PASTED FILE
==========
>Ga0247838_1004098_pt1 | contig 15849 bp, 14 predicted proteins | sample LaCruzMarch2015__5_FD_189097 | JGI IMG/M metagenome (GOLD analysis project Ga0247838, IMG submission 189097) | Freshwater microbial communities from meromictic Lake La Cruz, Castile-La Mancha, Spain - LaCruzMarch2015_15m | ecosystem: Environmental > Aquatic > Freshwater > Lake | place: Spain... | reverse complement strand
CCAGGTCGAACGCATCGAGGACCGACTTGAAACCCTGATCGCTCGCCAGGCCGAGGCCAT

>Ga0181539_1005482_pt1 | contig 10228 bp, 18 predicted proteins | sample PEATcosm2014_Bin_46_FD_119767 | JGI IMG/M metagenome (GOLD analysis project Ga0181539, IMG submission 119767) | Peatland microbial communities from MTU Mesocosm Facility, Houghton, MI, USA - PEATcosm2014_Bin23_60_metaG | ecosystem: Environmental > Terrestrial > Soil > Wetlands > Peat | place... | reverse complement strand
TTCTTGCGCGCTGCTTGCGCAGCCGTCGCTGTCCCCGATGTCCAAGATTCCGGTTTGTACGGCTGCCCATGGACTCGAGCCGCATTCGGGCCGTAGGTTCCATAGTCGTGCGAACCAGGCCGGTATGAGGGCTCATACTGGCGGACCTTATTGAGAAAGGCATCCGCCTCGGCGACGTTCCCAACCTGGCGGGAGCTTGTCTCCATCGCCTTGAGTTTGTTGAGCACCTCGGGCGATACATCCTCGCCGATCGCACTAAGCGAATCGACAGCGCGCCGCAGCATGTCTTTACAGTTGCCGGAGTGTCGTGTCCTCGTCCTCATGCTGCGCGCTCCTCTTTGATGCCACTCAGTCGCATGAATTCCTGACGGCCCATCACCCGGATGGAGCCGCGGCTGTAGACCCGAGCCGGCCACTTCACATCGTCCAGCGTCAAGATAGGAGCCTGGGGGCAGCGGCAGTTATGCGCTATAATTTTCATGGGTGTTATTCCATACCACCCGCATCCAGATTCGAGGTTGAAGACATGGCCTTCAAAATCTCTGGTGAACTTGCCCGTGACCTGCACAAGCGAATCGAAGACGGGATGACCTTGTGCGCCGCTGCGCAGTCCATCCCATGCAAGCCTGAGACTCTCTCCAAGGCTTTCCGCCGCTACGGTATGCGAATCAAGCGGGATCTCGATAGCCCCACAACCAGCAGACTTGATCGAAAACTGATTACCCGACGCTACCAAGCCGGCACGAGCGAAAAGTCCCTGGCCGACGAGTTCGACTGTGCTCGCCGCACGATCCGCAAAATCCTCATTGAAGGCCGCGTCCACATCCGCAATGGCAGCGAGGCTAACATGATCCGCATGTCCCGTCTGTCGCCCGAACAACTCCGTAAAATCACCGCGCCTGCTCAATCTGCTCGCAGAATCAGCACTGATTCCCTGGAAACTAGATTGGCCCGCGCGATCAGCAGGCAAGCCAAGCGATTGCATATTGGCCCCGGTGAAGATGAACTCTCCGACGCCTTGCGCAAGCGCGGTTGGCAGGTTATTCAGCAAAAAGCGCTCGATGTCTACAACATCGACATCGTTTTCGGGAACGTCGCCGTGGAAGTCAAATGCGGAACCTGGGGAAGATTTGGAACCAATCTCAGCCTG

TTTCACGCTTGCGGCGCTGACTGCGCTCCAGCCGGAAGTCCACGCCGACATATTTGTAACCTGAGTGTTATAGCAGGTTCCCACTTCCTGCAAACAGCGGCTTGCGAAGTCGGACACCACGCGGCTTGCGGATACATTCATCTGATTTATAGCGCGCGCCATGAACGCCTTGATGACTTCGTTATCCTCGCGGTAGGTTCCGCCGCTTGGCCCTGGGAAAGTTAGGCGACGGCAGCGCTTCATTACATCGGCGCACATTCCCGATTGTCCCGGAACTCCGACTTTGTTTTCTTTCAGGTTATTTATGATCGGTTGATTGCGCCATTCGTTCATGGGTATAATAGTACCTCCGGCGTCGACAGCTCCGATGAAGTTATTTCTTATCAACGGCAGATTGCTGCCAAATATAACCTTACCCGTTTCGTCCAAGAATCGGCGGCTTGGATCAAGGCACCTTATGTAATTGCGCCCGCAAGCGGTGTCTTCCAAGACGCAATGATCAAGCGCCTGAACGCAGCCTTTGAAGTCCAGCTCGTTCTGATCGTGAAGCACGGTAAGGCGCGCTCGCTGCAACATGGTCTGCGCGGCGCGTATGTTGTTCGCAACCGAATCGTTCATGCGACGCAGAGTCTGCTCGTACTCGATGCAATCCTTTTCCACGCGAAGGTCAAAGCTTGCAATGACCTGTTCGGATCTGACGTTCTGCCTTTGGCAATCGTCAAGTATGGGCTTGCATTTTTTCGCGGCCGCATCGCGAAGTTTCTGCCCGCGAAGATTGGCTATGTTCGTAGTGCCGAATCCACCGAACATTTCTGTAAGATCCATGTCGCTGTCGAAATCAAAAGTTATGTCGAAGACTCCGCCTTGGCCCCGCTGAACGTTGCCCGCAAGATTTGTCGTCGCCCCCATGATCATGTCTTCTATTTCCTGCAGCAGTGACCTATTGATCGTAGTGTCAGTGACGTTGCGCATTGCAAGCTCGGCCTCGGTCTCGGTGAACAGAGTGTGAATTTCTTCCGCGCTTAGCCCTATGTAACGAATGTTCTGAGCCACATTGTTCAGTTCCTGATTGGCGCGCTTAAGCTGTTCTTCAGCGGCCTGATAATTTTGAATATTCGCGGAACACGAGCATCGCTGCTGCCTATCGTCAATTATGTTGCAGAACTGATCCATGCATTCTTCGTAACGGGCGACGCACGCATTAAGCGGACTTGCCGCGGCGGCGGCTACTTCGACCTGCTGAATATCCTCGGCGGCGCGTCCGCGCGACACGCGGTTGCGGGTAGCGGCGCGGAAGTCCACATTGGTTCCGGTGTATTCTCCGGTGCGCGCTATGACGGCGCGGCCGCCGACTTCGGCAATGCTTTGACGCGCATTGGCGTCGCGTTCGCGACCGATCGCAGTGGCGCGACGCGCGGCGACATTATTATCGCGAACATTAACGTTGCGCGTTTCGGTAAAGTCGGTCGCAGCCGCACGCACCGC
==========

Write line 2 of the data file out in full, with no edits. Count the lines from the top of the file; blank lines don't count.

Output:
CCAGGTCGAACGCATCGAGGACCGACTTGAAACCCTGATCGCTCGCCAGGCCGAGGCCAT